Carlotta Becomes Hurricane In Eastern Pacific

Third Named Storm In EPAC Becomes 2012’s First Hurricane

The Eastern Pacific Hurricane Season always seems to get off to a fast start. Thanks to a start that comes two weeks before the Atlantic season gets underway, the EPAC doesn’t have take long to get named storms up on the board. So far this season, there have already been three including the latest, Carlotta, which just became the first hurricane in 2012.

As of the 11:00 AM EDT, or 8:00 AM PDT Advisory from the National Hurricane Center in Miami, Florida, Carlotta was located approximately 120 miles South-Southeast of Puerto Angel, Mexico, or about 330 miles Southeast of Acapulco, Mexico. Maximum sustained winds are estimated at 80 miles per hour with gusts in upwards of 100 miles per hour. Barometric pressure is estimated to be at 985 millibars, or 29.09 inches of Hg. Carlotta is a Category One Hurricane on the Saffir-Simpson Scale.

The storm is currently moving to the Northwest at 12 miles per hour. A Hurricane Warning is in effect for the Pacific Coast of Mexico from Salina Cruz to Acapulco. A Hurricane Watch is in effect for two parts of the Pacific Coast of Mexico. One watch extends east of Salina Cruz to Barra De Tonala while the other extends from west of Acapulco to Tecpan De Galeana. Interests along the Mexican Coast from west of Tecpan De Galeana to Cabo Corrientes should closely monitor the progress of this storm.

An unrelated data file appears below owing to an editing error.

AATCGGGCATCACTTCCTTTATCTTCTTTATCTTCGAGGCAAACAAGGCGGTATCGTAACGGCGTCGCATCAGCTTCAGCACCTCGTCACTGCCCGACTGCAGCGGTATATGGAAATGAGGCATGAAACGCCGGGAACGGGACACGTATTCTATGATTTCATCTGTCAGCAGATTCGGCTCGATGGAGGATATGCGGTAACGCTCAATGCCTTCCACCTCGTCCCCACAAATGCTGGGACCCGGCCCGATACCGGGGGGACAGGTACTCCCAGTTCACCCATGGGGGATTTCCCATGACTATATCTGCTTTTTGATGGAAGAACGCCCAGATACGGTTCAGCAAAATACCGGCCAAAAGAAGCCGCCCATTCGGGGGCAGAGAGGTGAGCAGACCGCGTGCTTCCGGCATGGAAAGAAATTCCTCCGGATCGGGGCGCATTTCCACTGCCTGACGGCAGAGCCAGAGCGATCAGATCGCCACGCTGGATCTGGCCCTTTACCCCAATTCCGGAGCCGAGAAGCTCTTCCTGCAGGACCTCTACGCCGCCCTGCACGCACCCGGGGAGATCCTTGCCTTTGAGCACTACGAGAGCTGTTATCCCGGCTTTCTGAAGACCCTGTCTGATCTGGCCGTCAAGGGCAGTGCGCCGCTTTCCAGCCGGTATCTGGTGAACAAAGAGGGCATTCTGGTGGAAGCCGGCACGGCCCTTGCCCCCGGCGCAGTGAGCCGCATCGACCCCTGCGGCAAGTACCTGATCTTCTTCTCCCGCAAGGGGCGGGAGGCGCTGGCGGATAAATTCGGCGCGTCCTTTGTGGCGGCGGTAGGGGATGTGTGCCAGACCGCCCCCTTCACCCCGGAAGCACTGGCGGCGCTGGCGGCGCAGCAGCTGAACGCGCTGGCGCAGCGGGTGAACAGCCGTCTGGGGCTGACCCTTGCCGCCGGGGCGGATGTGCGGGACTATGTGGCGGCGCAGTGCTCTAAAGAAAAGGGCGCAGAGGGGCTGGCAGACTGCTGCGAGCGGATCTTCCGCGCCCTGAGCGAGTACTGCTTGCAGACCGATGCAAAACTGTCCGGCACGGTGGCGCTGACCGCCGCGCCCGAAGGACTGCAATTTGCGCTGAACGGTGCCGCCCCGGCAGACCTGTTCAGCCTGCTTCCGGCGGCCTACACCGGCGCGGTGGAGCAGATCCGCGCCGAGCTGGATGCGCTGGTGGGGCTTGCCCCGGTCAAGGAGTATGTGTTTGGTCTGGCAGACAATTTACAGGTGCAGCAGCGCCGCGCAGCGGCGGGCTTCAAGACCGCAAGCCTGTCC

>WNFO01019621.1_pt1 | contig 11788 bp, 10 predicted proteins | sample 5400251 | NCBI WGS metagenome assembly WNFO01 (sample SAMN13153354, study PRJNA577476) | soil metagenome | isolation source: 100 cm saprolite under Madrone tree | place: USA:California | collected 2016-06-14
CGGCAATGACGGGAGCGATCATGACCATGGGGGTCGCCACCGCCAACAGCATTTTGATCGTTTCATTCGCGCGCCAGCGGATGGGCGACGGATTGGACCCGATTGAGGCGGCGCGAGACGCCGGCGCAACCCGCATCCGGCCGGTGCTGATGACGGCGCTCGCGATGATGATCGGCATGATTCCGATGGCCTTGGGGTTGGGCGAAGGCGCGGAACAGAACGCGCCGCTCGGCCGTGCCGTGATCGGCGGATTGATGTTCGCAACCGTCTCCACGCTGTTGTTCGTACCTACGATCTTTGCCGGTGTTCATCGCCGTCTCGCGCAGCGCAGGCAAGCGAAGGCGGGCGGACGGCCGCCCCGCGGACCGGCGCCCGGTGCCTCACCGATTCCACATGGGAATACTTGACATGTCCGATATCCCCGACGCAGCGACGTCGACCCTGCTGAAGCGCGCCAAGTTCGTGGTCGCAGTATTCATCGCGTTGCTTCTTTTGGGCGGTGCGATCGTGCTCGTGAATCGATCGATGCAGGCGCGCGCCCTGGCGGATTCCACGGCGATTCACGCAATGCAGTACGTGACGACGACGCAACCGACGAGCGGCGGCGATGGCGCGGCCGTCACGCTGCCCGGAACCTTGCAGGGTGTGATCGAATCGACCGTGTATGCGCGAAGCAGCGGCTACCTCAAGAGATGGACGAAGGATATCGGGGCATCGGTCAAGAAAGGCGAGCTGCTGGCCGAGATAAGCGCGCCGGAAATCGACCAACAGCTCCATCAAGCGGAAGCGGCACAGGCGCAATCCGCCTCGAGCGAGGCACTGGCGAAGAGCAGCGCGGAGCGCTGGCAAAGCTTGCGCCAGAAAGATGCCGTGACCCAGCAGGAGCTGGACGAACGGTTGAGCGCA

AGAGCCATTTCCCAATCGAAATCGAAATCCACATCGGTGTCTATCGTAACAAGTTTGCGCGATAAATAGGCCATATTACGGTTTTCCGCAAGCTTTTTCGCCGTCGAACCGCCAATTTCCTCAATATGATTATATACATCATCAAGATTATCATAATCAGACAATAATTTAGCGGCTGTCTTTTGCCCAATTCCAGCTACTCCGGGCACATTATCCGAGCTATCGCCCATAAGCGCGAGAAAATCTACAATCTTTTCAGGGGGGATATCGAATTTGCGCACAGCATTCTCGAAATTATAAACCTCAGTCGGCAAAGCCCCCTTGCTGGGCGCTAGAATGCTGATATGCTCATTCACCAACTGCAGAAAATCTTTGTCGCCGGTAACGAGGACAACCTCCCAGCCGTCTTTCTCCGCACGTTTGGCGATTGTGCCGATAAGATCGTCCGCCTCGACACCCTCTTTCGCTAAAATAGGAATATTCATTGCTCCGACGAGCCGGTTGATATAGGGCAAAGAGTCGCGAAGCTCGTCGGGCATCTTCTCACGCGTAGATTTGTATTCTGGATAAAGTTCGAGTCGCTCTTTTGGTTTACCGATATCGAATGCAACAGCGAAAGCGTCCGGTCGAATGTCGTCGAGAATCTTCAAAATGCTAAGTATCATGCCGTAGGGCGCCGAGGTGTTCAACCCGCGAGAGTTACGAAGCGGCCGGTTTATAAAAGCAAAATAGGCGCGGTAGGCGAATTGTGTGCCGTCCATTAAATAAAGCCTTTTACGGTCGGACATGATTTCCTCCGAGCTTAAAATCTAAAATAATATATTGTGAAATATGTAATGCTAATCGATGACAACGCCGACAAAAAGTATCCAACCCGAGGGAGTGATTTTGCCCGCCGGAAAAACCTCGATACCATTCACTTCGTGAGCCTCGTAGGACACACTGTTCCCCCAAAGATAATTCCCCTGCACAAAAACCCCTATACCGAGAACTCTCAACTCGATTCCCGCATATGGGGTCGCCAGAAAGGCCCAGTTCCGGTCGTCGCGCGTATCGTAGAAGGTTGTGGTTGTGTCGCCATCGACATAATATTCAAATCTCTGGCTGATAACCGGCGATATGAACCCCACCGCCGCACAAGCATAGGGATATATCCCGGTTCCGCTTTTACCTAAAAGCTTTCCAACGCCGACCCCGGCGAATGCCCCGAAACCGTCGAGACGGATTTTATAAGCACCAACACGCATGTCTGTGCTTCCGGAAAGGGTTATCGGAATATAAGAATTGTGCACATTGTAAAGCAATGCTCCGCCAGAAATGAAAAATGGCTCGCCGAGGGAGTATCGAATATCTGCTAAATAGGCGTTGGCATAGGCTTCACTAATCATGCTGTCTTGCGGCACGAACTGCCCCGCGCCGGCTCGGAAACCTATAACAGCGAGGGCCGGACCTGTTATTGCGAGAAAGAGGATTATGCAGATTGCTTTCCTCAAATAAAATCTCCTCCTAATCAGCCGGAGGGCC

Looking at the latest forecast discussion from the NHC, the storm has become much better organized with a well defined central dense overcast, and a newly formed eyewall. Carlotta also has good outflow. The discussion goes on further to say that Carlotta is in a rapid intensification phase, and should be at least a Category Two Hurricane by the time it approaches the West Coast of Mexico. It is very possible that we could have our first major hurricane of 2012 as well.

Moving on to the forecast track, the guidance has shifted more to the north with Carlotta. A mid-level ridge east of the hurricane is expected to keep pushing the storm to the Northwest. A ridge is then forecast to build to the north of Carlotta, and that will turn the storm more toward the west after 24 hours.